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Boston College isn’t as bad as you might think

January 2, 2014 Columns, Your Phil of Hoops No Comments
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CAMBRIDGE, Mass. – Boston College is done with non-conference play, and perhaps thankful for that. The Eagles are 4-10, with one of the losses being an early ACC loss, and there’s not a lot of positive press about this team. There’s been speculation about Steve Donahue feeling some heat, and that continued on Wednesday while the Eagles suffered a 73-58 loss at Harvard. All this, and they already fight to be relevant in the first place, both in their strong conference and locally in a pro sports town.

Now it’s time to look this over a little more, and be fair to this team and coach. Boston College isn’t as bad as some think.

Let’s dispense with the negatives: 4-10 is not a good place to be. This team hasn’t played poorly, but they haven’t played very well. They’re not a good defensive team, they’ve been out-rebounded by over two per game, they’re not loaded with talent, and they don’t have much margin for error to begin with. They’re not the most exciting team. They’re not a deep team. And if this is to be a breakthrough year, they need to win some games even against good teams, which they haven’t done.

All of that is well-taken. We’re not talking about Arizona, Duke, Kansas, Kentucky, Michigan State, North Carolina, Syracuse, UCLA, or some other traditional national power. We’re not even talking about a team that’s on a good run of late like, say, Colorado. Realistically, this team was looked at as an NCAA Tournament team at best, and not one likely to even get to the second weekend.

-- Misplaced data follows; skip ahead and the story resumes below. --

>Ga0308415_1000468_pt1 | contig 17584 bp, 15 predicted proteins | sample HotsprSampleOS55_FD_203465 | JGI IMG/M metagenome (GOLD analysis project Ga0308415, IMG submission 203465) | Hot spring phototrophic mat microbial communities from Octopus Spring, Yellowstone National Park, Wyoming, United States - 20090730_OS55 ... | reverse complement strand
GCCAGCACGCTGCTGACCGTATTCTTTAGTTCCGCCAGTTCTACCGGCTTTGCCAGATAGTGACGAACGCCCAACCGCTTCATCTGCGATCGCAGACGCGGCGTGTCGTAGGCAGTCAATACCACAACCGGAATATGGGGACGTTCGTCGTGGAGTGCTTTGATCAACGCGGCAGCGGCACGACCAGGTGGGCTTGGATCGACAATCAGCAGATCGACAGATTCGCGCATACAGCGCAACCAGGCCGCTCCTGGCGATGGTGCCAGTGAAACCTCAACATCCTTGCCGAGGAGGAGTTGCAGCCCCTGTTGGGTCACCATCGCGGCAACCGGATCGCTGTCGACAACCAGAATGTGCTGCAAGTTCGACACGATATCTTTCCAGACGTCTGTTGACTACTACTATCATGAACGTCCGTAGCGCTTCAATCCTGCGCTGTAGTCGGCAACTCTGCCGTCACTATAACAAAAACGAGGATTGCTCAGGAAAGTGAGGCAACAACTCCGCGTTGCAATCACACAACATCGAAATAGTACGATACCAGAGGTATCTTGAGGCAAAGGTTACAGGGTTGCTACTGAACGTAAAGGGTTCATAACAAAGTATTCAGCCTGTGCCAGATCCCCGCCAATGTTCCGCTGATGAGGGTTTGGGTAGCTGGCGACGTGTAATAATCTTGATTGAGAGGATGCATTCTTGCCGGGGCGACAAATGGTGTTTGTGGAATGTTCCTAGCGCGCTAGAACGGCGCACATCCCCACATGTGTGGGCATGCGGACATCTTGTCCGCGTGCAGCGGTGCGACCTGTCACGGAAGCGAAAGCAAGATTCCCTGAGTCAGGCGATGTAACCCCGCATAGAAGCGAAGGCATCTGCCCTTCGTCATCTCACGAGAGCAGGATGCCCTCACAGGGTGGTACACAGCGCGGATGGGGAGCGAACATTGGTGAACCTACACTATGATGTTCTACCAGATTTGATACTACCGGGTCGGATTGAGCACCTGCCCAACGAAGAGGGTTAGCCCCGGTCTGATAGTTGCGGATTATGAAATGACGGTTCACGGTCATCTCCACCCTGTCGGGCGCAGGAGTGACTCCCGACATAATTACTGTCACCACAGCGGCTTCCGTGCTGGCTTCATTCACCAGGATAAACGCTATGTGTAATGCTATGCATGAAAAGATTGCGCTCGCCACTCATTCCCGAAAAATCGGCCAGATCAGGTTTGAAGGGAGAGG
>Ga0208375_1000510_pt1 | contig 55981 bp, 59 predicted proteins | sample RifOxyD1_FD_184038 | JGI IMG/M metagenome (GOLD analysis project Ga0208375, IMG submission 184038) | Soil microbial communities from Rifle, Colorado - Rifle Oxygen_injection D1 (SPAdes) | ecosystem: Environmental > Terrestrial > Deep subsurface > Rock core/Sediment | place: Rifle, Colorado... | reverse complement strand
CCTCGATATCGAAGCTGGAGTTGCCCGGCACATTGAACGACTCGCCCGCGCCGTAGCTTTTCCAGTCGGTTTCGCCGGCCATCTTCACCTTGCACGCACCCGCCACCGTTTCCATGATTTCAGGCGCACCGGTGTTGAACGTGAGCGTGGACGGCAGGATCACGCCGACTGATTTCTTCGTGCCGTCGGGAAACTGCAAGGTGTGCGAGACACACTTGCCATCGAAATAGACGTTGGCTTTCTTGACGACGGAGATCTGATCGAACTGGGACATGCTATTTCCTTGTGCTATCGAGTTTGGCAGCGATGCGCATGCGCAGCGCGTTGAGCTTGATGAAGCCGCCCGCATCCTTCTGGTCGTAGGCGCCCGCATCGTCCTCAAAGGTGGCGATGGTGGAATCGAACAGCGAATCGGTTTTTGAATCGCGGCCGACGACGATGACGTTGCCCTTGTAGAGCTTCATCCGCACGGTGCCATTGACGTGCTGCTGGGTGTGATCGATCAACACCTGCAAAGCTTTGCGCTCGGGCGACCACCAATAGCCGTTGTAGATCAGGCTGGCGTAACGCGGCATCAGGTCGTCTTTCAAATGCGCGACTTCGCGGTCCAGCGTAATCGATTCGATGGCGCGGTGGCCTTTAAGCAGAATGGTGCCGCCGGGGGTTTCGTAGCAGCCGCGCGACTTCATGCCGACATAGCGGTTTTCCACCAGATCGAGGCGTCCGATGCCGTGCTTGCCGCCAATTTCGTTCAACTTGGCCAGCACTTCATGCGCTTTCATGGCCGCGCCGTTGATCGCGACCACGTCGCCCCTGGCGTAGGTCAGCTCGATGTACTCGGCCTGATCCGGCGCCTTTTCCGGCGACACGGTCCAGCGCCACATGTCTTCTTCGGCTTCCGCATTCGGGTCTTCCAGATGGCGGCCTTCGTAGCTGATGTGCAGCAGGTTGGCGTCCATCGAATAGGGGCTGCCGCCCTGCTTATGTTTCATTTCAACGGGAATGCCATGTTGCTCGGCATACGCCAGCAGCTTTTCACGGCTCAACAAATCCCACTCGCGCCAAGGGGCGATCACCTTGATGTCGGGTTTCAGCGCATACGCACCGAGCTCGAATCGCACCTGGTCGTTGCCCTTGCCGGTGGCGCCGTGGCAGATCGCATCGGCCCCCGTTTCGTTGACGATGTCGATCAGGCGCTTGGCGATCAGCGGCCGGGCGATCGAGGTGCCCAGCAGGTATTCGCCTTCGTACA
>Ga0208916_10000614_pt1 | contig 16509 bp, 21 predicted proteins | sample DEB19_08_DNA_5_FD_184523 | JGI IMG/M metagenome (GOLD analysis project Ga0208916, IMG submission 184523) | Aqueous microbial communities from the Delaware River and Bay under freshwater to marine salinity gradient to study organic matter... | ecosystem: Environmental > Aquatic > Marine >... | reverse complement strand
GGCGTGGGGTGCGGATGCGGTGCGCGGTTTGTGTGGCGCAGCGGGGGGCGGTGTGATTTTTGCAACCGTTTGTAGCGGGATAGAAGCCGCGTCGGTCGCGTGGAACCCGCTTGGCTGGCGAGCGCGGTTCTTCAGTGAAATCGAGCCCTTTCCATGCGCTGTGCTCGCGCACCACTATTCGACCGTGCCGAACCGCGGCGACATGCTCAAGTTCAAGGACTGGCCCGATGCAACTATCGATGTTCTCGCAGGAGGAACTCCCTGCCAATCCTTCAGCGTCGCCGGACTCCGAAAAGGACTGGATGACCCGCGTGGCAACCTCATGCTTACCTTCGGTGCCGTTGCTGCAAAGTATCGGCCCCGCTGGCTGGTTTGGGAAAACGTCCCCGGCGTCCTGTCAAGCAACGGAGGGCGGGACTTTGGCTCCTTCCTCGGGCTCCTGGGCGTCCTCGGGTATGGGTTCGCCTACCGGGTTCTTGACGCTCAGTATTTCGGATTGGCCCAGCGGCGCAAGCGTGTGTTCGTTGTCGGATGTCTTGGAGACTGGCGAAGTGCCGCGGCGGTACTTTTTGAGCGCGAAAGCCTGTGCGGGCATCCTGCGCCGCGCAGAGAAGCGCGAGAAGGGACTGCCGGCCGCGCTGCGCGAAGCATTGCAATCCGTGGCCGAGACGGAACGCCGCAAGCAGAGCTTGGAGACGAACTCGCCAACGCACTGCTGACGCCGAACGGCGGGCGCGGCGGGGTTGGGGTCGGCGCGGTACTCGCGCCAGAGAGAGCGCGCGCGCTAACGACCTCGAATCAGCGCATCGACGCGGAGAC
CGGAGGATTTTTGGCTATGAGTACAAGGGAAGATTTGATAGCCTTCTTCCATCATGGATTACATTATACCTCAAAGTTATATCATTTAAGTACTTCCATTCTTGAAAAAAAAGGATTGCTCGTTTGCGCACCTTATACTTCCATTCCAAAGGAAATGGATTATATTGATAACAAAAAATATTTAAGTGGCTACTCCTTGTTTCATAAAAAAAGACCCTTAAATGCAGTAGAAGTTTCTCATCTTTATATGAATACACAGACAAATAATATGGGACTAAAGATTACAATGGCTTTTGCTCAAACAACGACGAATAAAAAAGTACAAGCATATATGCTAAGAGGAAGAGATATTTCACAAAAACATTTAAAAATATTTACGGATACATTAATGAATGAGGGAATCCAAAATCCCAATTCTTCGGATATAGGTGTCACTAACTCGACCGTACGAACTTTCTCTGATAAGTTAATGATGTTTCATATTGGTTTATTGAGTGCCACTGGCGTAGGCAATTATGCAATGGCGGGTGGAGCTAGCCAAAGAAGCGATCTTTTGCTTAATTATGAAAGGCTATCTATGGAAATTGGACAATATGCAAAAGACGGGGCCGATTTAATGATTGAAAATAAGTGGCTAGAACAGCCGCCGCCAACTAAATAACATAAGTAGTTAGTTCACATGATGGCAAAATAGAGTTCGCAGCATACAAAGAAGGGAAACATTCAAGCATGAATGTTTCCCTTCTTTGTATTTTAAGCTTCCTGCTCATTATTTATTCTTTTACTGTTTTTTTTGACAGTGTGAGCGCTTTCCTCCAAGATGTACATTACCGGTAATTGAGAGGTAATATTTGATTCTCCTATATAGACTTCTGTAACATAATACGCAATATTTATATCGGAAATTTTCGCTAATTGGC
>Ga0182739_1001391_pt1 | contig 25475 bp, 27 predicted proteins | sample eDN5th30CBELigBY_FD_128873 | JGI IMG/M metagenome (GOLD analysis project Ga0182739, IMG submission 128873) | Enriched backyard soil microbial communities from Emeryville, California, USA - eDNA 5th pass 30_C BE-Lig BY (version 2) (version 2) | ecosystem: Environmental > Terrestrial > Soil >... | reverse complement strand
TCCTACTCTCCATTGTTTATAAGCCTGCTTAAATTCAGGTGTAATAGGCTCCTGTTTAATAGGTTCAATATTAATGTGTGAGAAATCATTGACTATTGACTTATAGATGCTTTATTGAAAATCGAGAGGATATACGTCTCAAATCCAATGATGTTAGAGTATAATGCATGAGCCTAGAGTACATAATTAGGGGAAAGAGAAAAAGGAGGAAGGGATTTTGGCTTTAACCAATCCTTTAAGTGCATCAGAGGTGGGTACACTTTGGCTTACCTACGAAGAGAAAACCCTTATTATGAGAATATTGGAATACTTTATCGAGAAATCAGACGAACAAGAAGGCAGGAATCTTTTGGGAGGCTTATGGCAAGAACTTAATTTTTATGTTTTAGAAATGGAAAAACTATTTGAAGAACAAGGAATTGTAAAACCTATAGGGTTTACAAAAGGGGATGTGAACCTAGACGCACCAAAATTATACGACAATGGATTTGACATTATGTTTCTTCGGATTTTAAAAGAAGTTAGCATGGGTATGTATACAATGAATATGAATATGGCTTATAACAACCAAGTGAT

Now, let’s come to the defense of Boston College. It’s lengthy, so bear with me.

The first and most salient fact is that the Eagles have played a tough schedule. The worst loss is at Auburn, a team that is 7-3 including a 7-1 mark at home, hence the Tigers’ 200 RPI according to ESPN.com’s Daily RPI as of Thursday morning. Here are the teams BC has lost to and their records, omitting 9-5 Maryland since it was a conference game mixed in:

Providence (10-4)
UMass (11-1)
Toledo (12-1)
Connecticut (11-2)
Purdue (10-4)
USC (9-4)
Auburn (7-3)
VCU (11-3)
Harvard (12-1)

The combined record: 93-23. Eight of the ten losses are to teams in the RPI top 100, four of which are in the top 50, and only Toledo came at home. UMass is No. 1 in RPI as of Thursday morning. The only non-conference loss outside the top 100 is the aforementioned one at Auburn (Maryland is 127, one behind the Eagles at 126). Of these teams, UMass, Connecticut and VCU should be in the NCAA Tournament as at-large teams; Toledo and Harvard should win their leagues. Providence projects as a borderline NCAA Tournament team. Purdue and USC could be pleasant surprises.